liners that pack a punch.
Eddy's real-life wife, Jennifer Eddy, plays the
blond bombshell girlfriend who seems to know exactly
what she wants and how to get it. A piano teacher in
real life, Eddy's engaging performance shows she's a
true entertainer.
Other strong performances are made by veteran






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to stomach. The upshot for those who might share a
similar view is that the characters were made to pay
the price. Seamus, the sainted mediator assigned to
help Johnes on his path to heaven, was well-equipped
with something similar to a remote-control cattle
prod. When the characters cursed in his presence,
they were promptly corrected. Perhaps there's no
easier way to remember to clean up our own acts
than to see someone try to do better.
Performances run through May 25 at the play-
house, at 10009 Gulf Drive, Anna Maria. Show times
Tuesday through Saturday are at 8 p.m., and Sunday
at 2 p.m. Tickets are $20.
The box office is open 9 a.m. to 1 p.m., Monday
through Saturday, and one hour before each perfor-
mance. Call 941-778-5755 or go online at www.the-
islandplayers.org.
Nicole Quigley is the author of an award-winning
young adult Christian novel, "Like Moonlight at Low
Tide." Ns/,. resides on the island.


Pamela Hopkins as ,.1. ii and Jennifer Eddy as
Serenity give a once-over to "dancers" Tyler, por-
trayed by Talley Reeve, and Michael Eddy as Kyle.
Islander Photos: Bonner Joy

actors Jim Faltot, who plays Seamus, and Pamela
Hopkins, who plays dutiful wife Sheri. Faltot has
appeared in more than 25 plays in his career, and Hop-
kins has experience at Sarasota and Manatee Players.
It shows.
Of special note are two new actors making their
debut at the Island Players. Kristina Klein makes a
lovely appearance as Emmy and Mitcheal Pearl plays
the role of Tony. Pearl is an example of the adage that
there are no small parts for actor. His onstage cameos,
coupled with uncanny facial expressions, deliver
laughs that linger. We hope to see more of both of
these budding actors on the Island Players' stage.
Now, here's a spoiler alert. "And the Winner Is"
may be one of the more adult productions of the season,
and is not appropriate for all audiences.
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THE ISLANDER U MAY 21, 2014 0 13

HB congestion committee's parking plan gets go-ahead


By Jennifer Glenfield
Islander Reporter
Parking spaces in Holmes Beach on Memorial Day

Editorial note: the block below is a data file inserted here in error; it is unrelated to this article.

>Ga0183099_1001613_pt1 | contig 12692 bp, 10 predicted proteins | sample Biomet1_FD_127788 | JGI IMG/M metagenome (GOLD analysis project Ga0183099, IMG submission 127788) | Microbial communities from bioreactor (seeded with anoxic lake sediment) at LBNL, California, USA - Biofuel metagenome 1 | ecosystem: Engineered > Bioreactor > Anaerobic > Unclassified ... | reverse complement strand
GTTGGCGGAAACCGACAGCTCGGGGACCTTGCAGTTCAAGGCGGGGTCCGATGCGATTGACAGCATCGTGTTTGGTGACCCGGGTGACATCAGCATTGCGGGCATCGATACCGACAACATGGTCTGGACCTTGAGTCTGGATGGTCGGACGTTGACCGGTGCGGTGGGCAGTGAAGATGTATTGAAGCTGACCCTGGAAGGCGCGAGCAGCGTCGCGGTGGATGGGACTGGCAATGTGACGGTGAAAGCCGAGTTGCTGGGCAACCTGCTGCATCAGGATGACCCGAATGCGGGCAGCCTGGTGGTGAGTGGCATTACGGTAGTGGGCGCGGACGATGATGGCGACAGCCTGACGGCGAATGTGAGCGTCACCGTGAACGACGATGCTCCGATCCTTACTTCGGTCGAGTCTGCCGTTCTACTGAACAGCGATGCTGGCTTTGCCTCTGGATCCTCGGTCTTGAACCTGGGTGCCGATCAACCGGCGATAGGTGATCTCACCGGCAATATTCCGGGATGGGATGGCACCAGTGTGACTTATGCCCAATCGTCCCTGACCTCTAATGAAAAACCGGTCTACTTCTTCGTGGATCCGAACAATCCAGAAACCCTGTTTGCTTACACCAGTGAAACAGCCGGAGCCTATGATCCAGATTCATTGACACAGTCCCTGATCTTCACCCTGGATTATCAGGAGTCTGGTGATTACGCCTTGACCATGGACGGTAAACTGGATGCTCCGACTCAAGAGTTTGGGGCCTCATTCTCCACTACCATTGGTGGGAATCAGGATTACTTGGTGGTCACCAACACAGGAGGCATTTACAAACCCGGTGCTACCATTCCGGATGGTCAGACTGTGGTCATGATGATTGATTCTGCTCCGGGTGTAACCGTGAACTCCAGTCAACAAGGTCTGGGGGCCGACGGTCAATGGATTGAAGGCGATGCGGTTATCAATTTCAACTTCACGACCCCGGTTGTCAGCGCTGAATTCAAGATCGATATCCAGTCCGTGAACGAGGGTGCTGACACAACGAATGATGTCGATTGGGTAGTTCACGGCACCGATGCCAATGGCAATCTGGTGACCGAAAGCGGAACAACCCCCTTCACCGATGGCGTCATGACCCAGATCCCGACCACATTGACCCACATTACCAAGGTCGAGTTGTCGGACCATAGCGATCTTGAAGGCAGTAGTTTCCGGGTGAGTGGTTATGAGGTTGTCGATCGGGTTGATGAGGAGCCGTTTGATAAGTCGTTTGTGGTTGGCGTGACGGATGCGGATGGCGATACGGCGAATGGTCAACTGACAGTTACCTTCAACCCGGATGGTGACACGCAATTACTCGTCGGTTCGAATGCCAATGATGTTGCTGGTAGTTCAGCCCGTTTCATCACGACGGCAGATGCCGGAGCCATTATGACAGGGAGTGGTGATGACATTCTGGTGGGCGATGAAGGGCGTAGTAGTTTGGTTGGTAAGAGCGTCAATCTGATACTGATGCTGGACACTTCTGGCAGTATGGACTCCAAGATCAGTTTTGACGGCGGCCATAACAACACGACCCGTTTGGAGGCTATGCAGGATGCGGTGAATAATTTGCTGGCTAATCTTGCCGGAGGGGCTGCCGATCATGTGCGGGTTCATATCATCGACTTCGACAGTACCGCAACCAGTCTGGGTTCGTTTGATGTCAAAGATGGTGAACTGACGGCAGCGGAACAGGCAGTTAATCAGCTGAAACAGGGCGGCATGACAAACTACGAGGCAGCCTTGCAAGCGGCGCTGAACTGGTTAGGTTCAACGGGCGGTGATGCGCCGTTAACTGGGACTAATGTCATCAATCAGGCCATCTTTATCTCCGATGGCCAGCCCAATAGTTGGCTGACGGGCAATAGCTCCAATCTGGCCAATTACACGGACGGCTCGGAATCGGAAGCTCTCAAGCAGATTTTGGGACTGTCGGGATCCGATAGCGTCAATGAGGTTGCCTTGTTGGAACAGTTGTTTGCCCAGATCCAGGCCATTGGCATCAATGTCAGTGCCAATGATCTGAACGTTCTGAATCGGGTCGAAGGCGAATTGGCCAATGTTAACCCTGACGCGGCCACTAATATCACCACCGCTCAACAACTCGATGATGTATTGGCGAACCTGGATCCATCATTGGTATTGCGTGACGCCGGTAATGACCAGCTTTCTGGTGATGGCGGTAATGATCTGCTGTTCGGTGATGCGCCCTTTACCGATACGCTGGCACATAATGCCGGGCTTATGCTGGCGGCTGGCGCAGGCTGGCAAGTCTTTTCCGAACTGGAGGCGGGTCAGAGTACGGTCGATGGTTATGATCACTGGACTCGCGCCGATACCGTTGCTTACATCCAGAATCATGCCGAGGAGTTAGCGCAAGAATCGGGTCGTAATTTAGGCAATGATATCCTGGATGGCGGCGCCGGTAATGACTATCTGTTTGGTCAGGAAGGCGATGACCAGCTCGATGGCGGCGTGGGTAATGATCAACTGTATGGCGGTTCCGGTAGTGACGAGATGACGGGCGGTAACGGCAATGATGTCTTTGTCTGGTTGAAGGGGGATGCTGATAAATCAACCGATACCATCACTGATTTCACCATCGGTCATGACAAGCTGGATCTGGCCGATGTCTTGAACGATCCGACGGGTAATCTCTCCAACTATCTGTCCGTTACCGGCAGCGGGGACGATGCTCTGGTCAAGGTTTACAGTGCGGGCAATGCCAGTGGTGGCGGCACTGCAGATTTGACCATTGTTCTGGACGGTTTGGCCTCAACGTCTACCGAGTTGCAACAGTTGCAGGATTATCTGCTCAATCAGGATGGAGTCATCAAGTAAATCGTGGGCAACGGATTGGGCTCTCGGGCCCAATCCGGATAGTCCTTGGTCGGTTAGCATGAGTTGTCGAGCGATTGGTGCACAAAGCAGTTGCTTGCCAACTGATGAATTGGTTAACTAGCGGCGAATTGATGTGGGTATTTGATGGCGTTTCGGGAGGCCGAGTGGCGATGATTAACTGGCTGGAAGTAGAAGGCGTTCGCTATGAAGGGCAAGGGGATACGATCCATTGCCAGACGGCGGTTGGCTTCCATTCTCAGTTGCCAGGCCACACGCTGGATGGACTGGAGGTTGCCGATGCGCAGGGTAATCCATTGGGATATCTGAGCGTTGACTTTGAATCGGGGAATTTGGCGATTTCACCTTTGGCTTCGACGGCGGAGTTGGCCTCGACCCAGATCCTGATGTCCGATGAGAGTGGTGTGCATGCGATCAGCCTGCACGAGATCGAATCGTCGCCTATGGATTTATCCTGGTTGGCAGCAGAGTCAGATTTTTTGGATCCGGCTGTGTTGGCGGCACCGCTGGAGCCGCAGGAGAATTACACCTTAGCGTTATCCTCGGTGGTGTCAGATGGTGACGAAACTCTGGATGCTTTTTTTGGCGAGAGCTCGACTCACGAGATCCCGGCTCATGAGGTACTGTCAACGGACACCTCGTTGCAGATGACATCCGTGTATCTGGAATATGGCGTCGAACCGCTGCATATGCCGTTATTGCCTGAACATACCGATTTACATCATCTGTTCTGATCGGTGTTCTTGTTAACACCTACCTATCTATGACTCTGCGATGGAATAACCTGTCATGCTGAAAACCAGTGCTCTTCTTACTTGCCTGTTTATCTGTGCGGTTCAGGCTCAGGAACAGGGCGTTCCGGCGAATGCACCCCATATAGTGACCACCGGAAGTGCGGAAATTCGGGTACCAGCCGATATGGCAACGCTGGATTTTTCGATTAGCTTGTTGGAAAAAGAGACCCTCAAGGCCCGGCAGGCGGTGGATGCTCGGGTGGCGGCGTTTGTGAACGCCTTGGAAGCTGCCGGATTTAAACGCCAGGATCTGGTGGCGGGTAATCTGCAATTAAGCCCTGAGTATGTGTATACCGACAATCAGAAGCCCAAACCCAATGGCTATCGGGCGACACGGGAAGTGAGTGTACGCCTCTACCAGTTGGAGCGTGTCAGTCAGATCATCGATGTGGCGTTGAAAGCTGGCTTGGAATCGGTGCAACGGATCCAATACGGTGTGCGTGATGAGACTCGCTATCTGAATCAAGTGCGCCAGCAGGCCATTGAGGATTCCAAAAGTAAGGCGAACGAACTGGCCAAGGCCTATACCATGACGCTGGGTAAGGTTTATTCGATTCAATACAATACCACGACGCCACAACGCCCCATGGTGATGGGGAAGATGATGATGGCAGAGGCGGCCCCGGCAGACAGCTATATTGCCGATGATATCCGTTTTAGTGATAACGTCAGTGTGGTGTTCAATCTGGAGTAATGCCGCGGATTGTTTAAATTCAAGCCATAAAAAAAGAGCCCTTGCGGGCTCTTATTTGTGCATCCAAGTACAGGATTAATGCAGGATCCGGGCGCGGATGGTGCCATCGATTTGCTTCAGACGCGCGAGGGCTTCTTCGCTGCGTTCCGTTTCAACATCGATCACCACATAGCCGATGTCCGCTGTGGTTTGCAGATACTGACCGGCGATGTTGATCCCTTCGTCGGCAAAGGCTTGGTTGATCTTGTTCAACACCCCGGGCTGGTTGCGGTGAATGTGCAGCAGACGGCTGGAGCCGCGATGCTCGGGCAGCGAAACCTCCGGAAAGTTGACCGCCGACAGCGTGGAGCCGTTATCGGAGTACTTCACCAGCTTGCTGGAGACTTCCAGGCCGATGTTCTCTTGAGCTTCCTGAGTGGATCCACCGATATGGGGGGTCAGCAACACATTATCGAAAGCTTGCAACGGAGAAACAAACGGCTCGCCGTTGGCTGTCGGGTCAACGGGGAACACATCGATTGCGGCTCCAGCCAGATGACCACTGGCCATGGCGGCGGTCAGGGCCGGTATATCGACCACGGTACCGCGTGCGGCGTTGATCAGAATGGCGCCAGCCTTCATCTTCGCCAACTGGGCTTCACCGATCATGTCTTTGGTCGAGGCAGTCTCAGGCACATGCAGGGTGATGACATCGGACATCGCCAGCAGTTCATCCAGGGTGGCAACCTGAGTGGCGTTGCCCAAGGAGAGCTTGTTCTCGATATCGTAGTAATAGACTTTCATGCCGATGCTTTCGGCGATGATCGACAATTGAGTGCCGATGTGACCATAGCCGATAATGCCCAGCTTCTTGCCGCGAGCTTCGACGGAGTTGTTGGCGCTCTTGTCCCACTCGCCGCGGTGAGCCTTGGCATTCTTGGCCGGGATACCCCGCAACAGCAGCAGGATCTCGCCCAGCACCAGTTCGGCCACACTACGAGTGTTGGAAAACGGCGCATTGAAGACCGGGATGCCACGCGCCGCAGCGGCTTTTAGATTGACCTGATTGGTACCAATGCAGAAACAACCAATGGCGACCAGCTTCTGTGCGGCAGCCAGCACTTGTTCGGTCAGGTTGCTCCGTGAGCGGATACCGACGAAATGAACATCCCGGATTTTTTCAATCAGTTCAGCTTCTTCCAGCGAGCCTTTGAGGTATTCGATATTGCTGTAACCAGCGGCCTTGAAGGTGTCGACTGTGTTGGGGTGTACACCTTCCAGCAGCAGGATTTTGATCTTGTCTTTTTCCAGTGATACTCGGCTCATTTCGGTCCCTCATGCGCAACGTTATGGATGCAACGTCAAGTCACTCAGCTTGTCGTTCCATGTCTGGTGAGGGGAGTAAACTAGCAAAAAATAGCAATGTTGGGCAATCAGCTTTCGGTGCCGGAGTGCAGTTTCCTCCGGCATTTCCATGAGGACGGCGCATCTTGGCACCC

weekend could become more abundant.
The Holmes Beach Congestion Committee has
been working for many months to provide overflow
parking for public beaches during peak periods.
Committee Chair Carol Soustek contacted a
number of businesses and churches in the city to ask
if beachgoers could use their parking lots during off-
hours. CrossPointe Fellowship and Hancock Bank
offered their parking lots.
No further action was required to use CrossPointe,
which already provides trolley-rider parking, but Han-
cock needed the city to provide insurance, signs, a
waste receptacle, police patrol and cleanup.
City attorney Patricia Petruff informed the city
commission May 13 that the quote for the required
insurance would expire May 14.
"You need to either act on this or tell the commit-
tee to stop looking for overflow parking," Petruff said.
L\ N.iything is in place for an agreement."
The commission approved the annual insurance
payment of $940.06 by a vote of 4-1, with Commission

Holmes Beach mayor
proclaims civility month
The month of May is full of proclamations for the
city of Holmes Beach.
Holmes Beach mayor Carmel Monti announced
four proclamations at a recent city commission meet-
ing:
May is Civility Month. The proclamation calls
on citizens to exercise civility toward each other as
important behavior for open public discourse and
democracy.
May 12 was Fibromyalgia, Myalgic Encephalo-
myelitis and Multiple Chemical Sensitivity Awareness
Day.
May 11-17 was Police Week to recognize the
importance, service and sacrifice our law enforcement
makes.
May 17-23 was Safe Boating Week to bring
awareness to boat-safety measures.

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Chair Judy Titsworth dissenting.
Two signs reserving ATM parking at Hancock
were to be procured by Commissioner Pat Morton.
Soustek reported the commission's approval to the
congestion committee May 14.
"That was the only hold up," she said. "Getting the
lot in use for Memorial Day weekend will be a good
test. The intention is to pull people from residential
streets to parking lots."

Proposed traffic pattern test
Commissioner Marvin Grossman approached
the committee with a traffic plan that he believes will
relieve some problems.
"I'm talking about a solution that maybe will save
the city a couple of thousand dollars," said Gross-